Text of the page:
In this, the ACA is direct. You can’t afford coverage? Here’s a subsidy, now you can afford coverage. But under Republican plans, more people shopping around for their health care is, over time, supposed to bring costs down, which will eventually translate to lower premiums. But in the meantime, while we wait for the invisible hand to perform its alchemy, millions upon millions of Americans will get screwed. Think there’s going to be a political backlash?

I suspect that many conservatives understand that, but still think that in the long term, their small-government ideas will leave us with a superior system. But that still leaves them with a political dilemma. On one hand, repealing the ACA would be spectacularly disruptive—in fact, unwinding the law will probably be more disruptive than putting it in place was, now that the entire health-care and health-insurance industries have adapted to it—and there will be millions of people victimized by repeal. It will be a political disaster of unimaginable proportions.

On the other hand, they’ve invested so much emotional, political, and rhetorical energy over the last six years into their opposition to this law that they would seemingly have no choice but to repeal it, no matter the consequences. Liberals may argue that the ACA would have been a lot better if it hadn’t worked so hard to accommodate the market-based character of the American health-care system, but Republicans have been telling their constituents that it’s the most horrific case of government oppression since the Cultural Revolution (or as Ben Carson says, “the worst thing that’s happened to this nation since slavery”). They can’t exactly turn around to the people who elected them and say, “Look, I know we said we’d repeal this thing, but that’s going to be a real mess. How about if we just make some changes to it so it works more like we’d like?”

Or maybe they could. Just look what happened to Matt Bevin, the new governor of Kentucky. He ran on a platform of purging the state of every molecule of that despicable Obamacare, but now that he’s in office, things are looking a little more complicated. That’s because Kentucky is one of the great ACA success stories, where the expansion of Medicaid brought health insurance to a half a million low-income people who didn’t have it, and the state’s health-care exchange, Kynect, was a model of success. So Bevin is now backtracking on his promise, saying that instead of just eliminating the Medicaid expansion he’s going to reform it. And Kynect may get the axe (which would mean just turning it over to the federal government), but that won’t happen for quite some time, if at all.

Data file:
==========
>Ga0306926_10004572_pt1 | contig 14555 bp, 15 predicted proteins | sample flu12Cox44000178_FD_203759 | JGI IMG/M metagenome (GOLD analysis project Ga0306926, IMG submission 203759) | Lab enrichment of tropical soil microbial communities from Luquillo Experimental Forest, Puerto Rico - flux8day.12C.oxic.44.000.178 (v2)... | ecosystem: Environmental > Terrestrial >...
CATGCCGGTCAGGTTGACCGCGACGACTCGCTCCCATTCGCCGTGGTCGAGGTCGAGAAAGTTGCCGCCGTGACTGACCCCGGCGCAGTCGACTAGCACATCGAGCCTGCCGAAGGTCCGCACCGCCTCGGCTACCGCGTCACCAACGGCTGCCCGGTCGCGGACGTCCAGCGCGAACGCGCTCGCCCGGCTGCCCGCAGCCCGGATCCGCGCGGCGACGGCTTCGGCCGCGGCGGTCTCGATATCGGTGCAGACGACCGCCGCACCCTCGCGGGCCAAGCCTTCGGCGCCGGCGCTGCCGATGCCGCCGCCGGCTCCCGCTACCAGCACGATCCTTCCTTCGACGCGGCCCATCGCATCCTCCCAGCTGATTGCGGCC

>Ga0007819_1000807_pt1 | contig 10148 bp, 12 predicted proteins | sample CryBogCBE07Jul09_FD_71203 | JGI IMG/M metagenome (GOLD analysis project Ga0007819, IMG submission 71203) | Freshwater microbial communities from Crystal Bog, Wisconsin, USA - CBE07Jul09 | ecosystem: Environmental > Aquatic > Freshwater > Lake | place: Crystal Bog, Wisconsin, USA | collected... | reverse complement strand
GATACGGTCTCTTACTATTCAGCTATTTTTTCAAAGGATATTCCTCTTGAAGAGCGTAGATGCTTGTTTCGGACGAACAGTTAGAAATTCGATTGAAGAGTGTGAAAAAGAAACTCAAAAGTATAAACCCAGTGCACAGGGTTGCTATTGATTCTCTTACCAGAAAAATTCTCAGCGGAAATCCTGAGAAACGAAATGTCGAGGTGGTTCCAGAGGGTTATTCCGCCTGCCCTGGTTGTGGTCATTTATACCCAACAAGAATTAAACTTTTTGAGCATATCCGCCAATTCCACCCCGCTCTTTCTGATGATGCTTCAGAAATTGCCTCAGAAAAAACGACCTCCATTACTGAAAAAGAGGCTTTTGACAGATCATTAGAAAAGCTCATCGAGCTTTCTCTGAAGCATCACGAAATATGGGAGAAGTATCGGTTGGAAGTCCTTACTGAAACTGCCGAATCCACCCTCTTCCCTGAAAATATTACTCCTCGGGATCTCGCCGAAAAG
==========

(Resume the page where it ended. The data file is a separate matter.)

And that’s what I think we’d see if we actually got a Republican president and a Republican Congress forced to deal with the consequences of what they’ve been promising for so long. Once they have the ability to bring down such a health-care calamity on the public, it’s not going to seem like such a great idea. They’ll say they’re as committed to it as ever, while behind the scenes they’ll be frantically trying to figure out how to do something they can call “repeal” but that won’t actually get rid of all the things people like about the law. I wouldn’t be surprised if we saw a “repeal” bill that, in the name of an effective transition, left much of the law in place, then slowly instituted their market-driven ideas over time. Because there are limits to even what kind of damage an all-Republican government would inflict—if not on the country, then at least on their political fortunes.

 

By: Paul Waldman, Senior Writer, The American Prospect, January 10, 2016

January 14, 2016 Posted by | Affordable Care Act, Obamacare, Republicans | , , , , , , , , | 2 Comments

“Let’s Not Ever Do That Again”: SC Gov. Nikki Haley; The U.S. Has ‘Never’ Passed Laws Based On Race And Religion — Um…

Gov. Nikki Haley’s (R-SC) decision to speak out against Donald Trump and other anti-immigrant, anti-Muslim forces in the Republican Party is certainly laudable — but her awareness of American history needs a little work.

The Hill reports:

She said Wednesday that Trump’s call for a temporary ban on Muslim immigration to the country is what compelled her to speak out.

“You know, the one thing that got me I think was when he started saying ban all Muslims,” she said.

“We’ve never in the history of this country passed any laws or done anything based on race or religion,” she added. “Let’s not start that now.”

Of course, the state of South Carolina is itself a grand exhibit of America’s history of racially-based laws. It was the state where the Civil War began, as the first state to secede in the South’s effort to preserve and expand the institution of slavery, and it was where the first shots of the war were fired at Fort Sumter.

During the Jim Crow era, the state was also home to Strom Thurmond and the Dixiecrat rebellion of 1948, a political mobilization for segregation that rallied against the emerging post-World War II civil rights movement.

To be sure, both South Carolina and the United States as a whole have made progress, climbing upward from these tainted beginnings to build a great country. But it sure does sound odd to hear a political leader say that we’ve “never in the history of this country” passed such odious laws — and, “Let’s not start that now.”

A better thing to say would’ve been: “Let’s not ever do that again.” That sort of myth-busting — against the idea of America as not just a great country, but a perfect one — would, in fact, be the right way to avoid doing it again.

 

By: Eric Kleefeld, The National Memo, January 13, 2015

January 14, 2016 Posted by | American History, Nikki Haley, Racism | , , , , , , , , , , | 2 Comments